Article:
Can it really be this close, again?

Four years after a disputed election, voters go to polls Tuesday in one of the most intense races in a half century.

Four years after a disputed election that left the nation bitterly and almost evenly divided, Americans return to the polls Tuesday facing yet another excruciatingly tight contest that could defy history by once again coming down to a handful of votes in a few key states.

Despite the longest and most expensive campaign in US politics, and an election cycle that has included a number of dramatic events - including the Sept. 11 terrorist attacks, the Iraq war, and an economic recession - neither President Bush nor Sen. John Kerry appears to have gained any discernible edge among an electorate that looks as stubbornly fixed as it did in 2000.

The closeness of the race is particularly unusual, given that campaigns involving sitting presidents almost always play out as a referendum on the incumbent's record - with the public typically coming down on one side or the other by sizable margins. But this year, reactions to Mr. Bush's tenure remain as polarized as the electorate itself, with Republicans giving him astronomically high approval ratings, and Democrats offering equally sharp levels of disapproval. Opinion is likewise split over which issues are most important, with some voters citing terrorism and the Iraq war, and others pointing to domestic issues such as jobs and healthcare.

Of course, that calculus could change. Strategists on both sides speculate that current polls may be missing a possible surge in turnout among, say, young voters, or white evangelicals, that could tip the results decisively - and even herald a new period of dominance for one party or the other.

But for now, with the race still too close to call, the nation's partisan divide not only appears to have endured but, if anything, seems to be intensifying in the face of pressing national issues and a presidential contest that 8 in 10 voters agree is of great importance, according to a new poll by the Pew Research Center.

"Anybody who tells you they can make a prediction based on these polls is overly creative," says GOP strategist Charlie Black. "I think the fact that we're in crisis and at war just means intense interest on both sides."

In some ways, a backdrop of crisis seems to have left the electorate conflicted between a desire for change and a fear of it. Both candidates have been trying to push those emotions one way or the other, with Bush arguing that it's risky to change horses midstream, and Kerry making the case for a "fresh start." But so far, neither argument appears to have won out.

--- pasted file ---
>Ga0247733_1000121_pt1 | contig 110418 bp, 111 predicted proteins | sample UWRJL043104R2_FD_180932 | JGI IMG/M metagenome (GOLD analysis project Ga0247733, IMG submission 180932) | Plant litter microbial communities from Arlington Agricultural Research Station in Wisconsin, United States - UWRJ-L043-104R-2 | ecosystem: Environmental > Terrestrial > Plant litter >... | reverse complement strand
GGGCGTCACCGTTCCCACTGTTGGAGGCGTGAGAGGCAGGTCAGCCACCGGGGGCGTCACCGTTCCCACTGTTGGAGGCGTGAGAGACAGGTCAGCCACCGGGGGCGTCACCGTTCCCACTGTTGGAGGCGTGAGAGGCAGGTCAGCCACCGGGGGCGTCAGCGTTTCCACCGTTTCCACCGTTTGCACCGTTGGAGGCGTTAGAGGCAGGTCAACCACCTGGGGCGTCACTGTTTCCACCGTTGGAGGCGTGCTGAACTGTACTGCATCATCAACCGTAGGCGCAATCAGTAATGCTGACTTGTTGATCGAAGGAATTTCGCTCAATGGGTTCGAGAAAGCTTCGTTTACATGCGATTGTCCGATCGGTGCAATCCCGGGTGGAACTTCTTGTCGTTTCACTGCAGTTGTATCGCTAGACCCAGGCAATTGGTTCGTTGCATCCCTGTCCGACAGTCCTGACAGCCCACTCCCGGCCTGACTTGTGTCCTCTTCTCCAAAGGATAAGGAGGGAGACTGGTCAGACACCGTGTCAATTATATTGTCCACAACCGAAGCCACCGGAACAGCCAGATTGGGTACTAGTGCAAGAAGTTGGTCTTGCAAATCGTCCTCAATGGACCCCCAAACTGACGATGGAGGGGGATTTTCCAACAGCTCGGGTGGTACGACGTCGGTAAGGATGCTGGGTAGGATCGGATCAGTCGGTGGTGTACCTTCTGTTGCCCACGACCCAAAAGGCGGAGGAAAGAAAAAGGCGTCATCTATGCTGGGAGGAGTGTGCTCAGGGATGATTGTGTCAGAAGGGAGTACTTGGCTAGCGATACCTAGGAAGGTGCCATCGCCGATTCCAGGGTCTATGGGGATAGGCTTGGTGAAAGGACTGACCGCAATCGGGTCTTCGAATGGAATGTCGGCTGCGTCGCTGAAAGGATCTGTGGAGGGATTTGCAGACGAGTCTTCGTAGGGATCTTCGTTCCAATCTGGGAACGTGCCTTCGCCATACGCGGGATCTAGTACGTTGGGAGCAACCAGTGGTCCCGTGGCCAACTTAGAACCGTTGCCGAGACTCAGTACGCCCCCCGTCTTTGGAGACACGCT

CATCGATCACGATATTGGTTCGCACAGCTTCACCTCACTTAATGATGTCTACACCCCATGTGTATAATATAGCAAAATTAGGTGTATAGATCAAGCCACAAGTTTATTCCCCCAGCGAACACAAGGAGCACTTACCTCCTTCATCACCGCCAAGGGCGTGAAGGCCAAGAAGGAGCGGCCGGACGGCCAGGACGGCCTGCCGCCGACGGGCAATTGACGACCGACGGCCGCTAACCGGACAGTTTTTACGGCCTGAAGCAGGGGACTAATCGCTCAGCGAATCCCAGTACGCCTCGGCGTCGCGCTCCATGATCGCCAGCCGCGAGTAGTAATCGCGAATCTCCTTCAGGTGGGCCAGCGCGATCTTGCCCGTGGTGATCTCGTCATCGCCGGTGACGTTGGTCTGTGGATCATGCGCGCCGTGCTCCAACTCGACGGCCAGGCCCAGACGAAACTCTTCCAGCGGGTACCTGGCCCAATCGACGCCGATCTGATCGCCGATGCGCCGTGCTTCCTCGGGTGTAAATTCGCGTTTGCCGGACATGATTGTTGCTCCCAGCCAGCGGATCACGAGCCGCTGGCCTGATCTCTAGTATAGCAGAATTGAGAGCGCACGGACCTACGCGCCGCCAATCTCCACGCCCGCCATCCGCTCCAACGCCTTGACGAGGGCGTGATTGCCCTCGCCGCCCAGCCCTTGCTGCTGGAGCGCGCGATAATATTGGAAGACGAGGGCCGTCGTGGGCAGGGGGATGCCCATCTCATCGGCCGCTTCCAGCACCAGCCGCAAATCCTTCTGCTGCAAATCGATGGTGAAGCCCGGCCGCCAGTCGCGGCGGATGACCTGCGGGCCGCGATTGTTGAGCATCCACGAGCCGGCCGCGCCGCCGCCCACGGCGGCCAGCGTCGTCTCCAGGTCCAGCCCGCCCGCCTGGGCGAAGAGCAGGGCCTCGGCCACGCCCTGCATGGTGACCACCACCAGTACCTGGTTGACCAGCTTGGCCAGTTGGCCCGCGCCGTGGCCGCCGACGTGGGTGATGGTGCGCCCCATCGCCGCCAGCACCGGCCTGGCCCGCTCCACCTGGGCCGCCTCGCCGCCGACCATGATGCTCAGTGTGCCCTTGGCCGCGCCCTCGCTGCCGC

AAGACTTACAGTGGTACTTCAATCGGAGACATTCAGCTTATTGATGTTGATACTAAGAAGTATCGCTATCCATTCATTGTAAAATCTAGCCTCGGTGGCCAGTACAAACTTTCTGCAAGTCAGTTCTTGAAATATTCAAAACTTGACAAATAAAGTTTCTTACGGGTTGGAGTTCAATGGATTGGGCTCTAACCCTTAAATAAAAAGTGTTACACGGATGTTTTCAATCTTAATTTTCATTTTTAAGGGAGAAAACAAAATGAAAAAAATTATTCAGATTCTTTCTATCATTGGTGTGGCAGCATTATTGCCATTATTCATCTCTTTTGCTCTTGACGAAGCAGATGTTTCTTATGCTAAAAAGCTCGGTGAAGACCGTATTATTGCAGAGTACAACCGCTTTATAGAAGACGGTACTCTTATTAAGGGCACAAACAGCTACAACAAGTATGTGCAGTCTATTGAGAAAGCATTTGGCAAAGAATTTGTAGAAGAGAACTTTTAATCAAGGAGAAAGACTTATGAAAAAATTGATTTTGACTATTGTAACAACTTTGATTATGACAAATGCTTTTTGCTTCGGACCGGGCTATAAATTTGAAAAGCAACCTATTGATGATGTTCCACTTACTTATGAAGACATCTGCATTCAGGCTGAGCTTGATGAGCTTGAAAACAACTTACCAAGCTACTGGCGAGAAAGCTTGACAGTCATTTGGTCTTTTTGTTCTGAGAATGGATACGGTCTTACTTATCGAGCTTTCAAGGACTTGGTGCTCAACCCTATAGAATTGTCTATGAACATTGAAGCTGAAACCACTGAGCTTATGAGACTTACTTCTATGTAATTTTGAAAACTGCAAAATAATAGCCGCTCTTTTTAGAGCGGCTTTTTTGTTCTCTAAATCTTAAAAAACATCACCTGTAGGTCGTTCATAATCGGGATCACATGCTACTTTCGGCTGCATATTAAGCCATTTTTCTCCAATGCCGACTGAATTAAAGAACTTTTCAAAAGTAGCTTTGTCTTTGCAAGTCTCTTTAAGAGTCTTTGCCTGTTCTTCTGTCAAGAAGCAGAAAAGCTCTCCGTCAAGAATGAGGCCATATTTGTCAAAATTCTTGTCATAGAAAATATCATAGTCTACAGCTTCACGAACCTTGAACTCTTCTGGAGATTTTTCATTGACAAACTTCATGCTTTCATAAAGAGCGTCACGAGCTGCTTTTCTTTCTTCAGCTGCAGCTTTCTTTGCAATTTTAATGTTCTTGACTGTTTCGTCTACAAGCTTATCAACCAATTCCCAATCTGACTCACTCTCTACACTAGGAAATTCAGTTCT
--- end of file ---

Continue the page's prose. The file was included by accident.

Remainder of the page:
Some analysts suggest that polls may also be misrepresenting the strength of the public's desire for change - because voters may not want to admit that they oppose the president's policies.

"When you're in a time of crisis or war, as we are, voters are very reluctant to say they'll oppose a sitting president. It's a slur on their patriotism," says presidential historian Robert Dallek. But, he adds, "What really determines the outcome of these elections involving an incumbent is the incumbent's record." To Mr. Dallek, that means "Bush will lose because his record, both domestically and in foreign affairs, is pretty questionable."

For weeks, Bush has straddled the dividing line between safety and danger for an incumbent, with his approval ratings hovering just below 50 percent. But analysts note that Kerry has not managed to gain a clear majority of support, either.

"[Kerry]'s doing very well among his partisans, and poorly on the other side," says Eric Rademacher, a pollster at the University of Cincinnati in Ohio. The contest remains unusually tight because "both Bush and Kerry are doing fairly well among independents, and the electorate is so balanced between them."

It's still possible that remaining undecided voters could sway the election by backing one candidate or the other overwhelmingly. Both campaigns argue they will draw more support from undecideds in the end, though typically those voters tend to break against the incumbent.

But in general, this is a race that has been marked by stability - and proved almost impervious to events, as reflected in the almost total lack of reaction in polls this weekend to the tape released by Osama bin Laden. Indeed, an NBC/Wall Street Journal poll found that 69 percent of voters said they made up their minds before the summer's political conventions.

As a result, the election may come down to turnout, with both campaigns working furiously to get supporters to the polls in a handful of closely contested states - including Ohio, Florida, Pennsylvania, Wisconsin, Michigan and Iowa. Both candidates spent their final full day of the race making tarmac-to-tarmac stops in these battlegrounds, including appearances three blocks apart in Milwaukee.

The biggest wild card is the number of newly registered voters in these states: Analysts say it remains unclear how many of them will turn out, and which candidate they'll support.

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